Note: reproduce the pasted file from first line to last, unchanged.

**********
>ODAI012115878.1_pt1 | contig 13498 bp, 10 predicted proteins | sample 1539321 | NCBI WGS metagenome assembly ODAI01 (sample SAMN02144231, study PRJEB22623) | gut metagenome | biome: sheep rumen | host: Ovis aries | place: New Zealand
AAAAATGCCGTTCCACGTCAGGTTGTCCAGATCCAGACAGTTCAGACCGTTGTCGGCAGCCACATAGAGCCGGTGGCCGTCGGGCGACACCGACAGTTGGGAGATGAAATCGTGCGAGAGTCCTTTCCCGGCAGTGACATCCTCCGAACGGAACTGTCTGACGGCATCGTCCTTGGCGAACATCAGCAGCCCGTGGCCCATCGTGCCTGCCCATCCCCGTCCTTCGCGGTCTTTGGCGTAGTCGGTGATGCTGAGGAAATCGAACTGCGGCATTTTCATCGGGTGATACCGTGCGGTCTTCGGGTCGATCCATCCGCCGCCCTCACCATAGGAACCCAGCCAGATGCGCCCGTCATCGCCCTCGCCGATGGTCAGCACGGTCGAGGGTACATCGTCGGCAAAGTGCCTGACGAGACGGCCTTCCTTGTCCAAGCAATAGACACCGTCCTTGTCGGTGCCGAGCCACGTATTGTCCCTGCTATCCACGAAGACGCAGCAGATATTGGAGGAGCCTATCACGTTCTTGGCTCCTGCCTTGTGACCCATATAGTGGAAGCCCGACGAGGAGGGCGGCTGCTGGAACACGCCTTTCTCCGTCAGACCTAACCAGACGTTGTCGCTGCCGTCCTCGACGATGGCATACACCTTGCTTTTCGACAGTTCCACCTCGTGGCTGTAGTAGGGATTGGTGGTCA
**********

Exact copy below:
>ODAI012115878.1_pt1 | contig 13498 bp, 10 predicted proteins | sample 1539321 | NCBI WGS metagenome assembly ODAI01 (sample SAMN02144231, study PRJEB22623) | gut metagenome | biome: sheep rumen | host: Ovis aries | place: New Zealand
AAAAATGCCGTTCCACGTCAGGTTGTCCAGATCCAGACAGTTCAGACCGTTGTCGGCAGCCACATAGAGCCGGTGGCCGTCGGGCGACACCGACAGTTGGGAGATGAAATCGTGCGAGAGTCCTTTCCCGGCAGTGACATCCTCCGAACGGAACTGTCTGACGGCATCGTCCTTGGCGAACATCAGCAGCCCGTGGCCCATCGTGCCTGCCCATCCCCGTCCTTCGCGGTCTTTGGCGTAGTCGGTGATGCTGAGGAAATCGAACTGCGGCATTTTCATCGGGTGATACCGTGCGGTCTTCGGGTCGATCCATCCGCCGCCCTCACCATAGGAACCCAGCCAGATGCGCCCGTCATCGCCCTCGCCGATGGTCAGCACGGTCGAGGGTACATCGTCGGCAAAGTGCCTGACGAGACGGCCTTCCTTGTCCAAGCAATAGACACCGTCCTTGTCGGTGCCGAGCCACGTATTGTCCCTGCTATCCACGAAGACGCAGCAGATATTGGAGGAGCCTATCACGTTCTTGGCTCCTGCCTTGTGACCCATATAGTGGAAGCCCGACGAGGAGGGCGGCTGCTGGAACACGCCTTTCTCCGTCAGACCTAACCAGACGTTGTCGCTGCCGTCCTCGACGATGGCATACACCTTGCTTTTCGACAGTTCCACCTCGTGGCTGTAGTAGGGATTGGTGGTCA